Why did you move here? Bi-national relationship advice – Aubrey’s story.
Not everybody that immigrated into another country has to cross the big ocean to meet cultural challenges. My friend Aubrey moved from New Mexico in the US to Calgary here in Canada with a guy who turned out not to be Mr. Right. And decided to stay anyway, pretty cool I’d say! Here’s what she has to say:
Tell me a bit about yourself! Aubrey, 28, Currently living in Calgary, AB, Graduate Student and research assistant. I have a lot of passions – sports, outdoors, health, bikes, as well as my research.
Have you always lived where you live now? I moved to Calgary in July 2012 from Illinois, where I had been living with my Canadian partner for two years; we’d been dating in New Mexico before that for about two years. We’d moved to Illinois because he was an international student at the University of New Mexico, and after graduation, the compromise was that he’d do graduate school in the US, where I could work while he did school. At that time I didn’t have a way to come to Canada to be with him, so we agreed to go somewhere together.
How & when did you meet your ex-partner? In New Mexico, at University. We were both studying Mechanical Engineering, so we had had some courses together. His romantic pickup line was “You should go pick up the notes” (I’d missed the first week of class, so I didn’t know the prof had handed out his own notes).
When and how did you know it was serious? Or are you not sure yet? Or maybe it
didn’t work out at all? We got pretty serious pretty quickly, but there wasn’t any reason to move in together because at the time I was living with my parents and that was very cheap. It really became serious when we both moved to a small town in Illinois together where he’d been accepted and funded for graduate school. Ultimately it didn’t work out because it was more serious for me than it was for him.
Did you have to spend time apart? After graduation we spent about 3 months apart, which was the longest time we’d spent apart the whole time we dated. I think I had a harder time with it than he did, I ended up reading a lot of books to get through it. We talked on Skype periodically, but he was working nights and I was working days, so scheduling was hard.
How did you decide where to live? He decided – he applied to schools, and Illinois was where he received funding. The agreement was that I would follow him there, and he’d follow me where I wanted to go next. I chose then to apply for graduate schools in Texas, Colorado, and the University of Calgary. I got funding at U of C, so we came here, which worked really well for both of us. It was nice to come to Calgary with him; I didn’t really know anyone or where to live, and it was a huge help to have someone with an idea of where to live. We ended up renting a house from an old friend of his for an excellent price. I was really glad to have that.
What’s most challenging about immigrating into another country? 1) Visas. The USA is really hard – as soon as we’d graduated from UNM, he had 60 days to leave the country, and there are no provisions to carry over an undergrad visa to a graduate visa, so there’s a time where you have to leave the country even if you’re coming back to the same thing. I faced something similar – we almost came to Canada for his grad school, and what made it hard/impossible was that I wouldn’t be able to work and at the time I wasn’t interested in grad school for myself.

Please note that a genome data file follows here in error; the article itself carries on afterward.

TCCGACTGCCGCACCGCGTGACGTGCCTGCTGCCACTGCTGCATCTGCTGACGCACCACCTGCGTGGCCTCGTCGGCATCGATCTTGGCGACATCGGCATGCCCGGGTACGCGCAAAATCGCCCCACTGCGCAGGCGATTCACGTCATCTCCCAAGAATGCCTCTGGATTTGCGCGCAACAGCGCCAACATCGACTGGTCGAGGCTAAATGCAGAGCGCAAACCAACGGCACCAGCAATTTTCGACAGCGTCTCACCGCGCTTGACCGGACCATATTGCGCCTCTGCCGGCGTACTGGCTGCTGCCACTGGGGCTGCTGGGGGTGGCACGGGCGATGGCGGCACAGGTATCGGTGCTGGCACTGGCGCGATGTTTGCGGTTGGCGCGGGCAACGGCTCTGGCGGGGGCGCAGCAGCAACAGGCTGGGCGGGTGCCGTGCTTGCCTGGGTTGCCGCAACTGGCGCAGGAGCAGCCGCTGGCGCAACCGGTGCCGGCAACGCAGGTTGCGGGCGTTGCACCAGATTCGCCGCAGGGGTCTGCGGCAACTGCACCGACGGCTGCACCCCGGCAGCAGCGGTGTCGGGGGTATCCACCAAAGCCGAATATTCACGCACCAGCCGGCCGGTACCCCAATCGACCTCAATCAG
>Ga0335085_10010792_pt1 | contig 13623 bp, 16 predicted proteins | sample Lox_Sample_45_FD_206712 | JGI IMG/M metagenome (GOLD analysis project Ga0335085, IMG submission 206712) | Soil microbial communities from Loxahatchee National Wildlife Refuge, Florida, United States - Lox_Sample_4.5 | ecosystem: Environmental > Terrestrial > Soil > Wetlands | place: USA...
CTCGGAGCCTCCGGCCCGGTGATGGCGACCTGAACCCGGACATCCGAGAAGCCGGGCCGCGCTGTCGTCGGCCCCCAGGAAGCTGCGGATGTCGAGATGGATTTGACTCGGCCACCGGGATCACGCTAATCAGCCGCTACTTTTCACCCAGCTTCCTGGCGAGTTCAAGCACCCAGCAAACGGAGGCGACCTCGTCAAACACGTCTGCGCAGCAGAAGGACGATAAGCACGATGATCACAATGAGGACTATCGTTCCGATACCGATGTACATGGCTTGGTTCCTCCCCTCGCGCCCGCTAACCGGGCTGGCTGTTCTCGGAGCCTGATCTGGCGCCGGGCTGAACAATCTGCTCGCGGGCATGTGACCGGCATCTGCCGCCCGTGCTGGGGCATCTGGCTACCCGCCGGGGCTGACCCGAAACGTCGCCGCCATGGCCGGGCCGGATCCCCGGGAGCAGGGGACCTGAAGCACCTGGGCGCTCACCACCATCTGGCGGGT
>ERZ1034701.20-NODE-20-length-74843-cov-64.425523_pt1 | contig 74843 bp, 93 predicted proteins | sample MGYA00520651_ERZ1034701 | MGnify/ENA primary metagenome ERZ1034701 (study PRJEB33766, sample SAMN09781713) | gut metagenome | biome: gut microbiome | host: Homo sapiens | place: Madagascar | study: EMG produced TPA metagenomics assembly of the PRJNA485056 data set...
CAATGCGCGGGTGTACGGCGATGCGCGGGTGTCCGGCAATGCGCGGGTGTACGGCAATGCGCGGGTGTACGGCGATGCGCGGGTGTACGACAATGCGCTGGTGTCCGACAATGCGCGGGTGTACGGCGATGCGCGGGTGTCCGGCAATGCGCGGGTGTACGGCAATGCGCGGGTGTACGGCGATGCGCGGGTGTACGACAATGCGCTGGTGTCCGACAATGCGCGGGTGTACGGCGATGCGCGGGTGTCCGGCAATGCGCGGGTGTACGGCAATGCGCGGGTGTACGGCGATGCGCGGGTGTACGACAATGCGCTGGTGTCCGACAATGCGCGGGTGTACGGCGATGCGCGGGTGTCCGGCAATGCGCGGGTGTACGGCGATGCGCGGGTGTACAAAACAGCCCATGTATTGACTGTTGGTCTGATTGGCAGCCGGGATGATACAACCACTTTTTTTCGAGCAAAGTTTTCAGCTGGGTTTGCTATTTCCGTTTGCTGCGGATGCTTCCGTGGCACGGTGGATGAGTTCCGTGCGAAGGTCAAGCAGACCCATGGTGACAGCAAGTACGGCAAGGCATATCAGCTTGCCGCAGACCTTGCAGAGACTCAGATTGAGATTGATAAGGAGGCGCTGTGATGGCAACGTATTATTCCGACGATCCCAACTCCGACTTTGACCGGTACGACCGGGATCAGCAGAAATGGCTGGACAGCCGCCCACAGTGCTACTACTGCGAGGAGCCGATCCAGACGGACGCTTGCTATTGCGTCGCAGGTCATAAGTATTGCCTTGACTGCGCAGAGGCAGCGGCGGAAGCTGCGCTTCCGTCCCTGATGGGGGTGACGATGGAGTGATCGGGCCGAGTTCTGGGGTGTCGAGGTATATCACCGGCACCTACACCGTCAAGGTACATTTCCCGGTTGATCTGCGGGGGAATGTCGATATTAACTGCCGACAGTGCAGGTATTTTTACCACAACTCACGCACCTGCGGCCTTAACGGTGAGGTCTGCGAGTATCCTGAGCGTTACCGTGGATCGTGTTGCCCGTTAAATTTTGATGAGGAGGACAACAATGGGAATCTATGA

2) Not knowing anyone – it’s difficult going someplace where you have noone to talk to besides your partner, and it puts a lot of pressure on the both of you. It takes time and effort to find friends and things to do – and if you don’t have the ability to lean on each other in those difficult times, it’s a good way to break a relationship.
What do you love about your bi-national relationship experience? This is hard. It ended badly which makes it hard to remember the good things about it. There were a lot, I’m sure, but I can’t recall them anymore. I was very depressed during the time with him – and that was partly a result of me knowing intuitively that he wasn’t as invested in the relationship as I was, and partly a result of my feeling extremely undervalued at work (Illinois) and by him (both in Illinois and in Calgary).
However, I liked learning the nuances of English that differed between him and I – I picked up on his accent right away, and then had to look up where Alberta was! Canadian/American cultures are similar, but at the same time very different. It was interesting learning the differences and what we’d grown up with could alter the way we think.
What advice could you give other people in similar situations? The biggest thing I’d do differently is talk up front about long term desires and expectations. If he doesn’t have any or he’s not sure – don’t wait around for him hoping he’ll come around. After a while marriage becomes something that makes sense, especially with dealing with international visas, and if you want to do it but you can never get a straight answer out of him about it, walk away. In my opinion the point of marriage is to say that to this person, regardless of what happens, you’ll work it out. If you aren’t comfortable making that kind of commitment with someone, find out why – and be honest with yourself, and with them. You might find a solution together that could surprise you.
What it comes down to is if it’s not an enthusiastic YES, then it’s a no. If you’re not giving that enthusiastic YES or you sense that they’re not, it’s time to walk away.
What are your 3 favourite words? Almond, Lobo (wolf in Spanish), and Crisp.
Thank you so much for sharing your story with us, Aubrey!
With love from the Maple And Oak Diaries,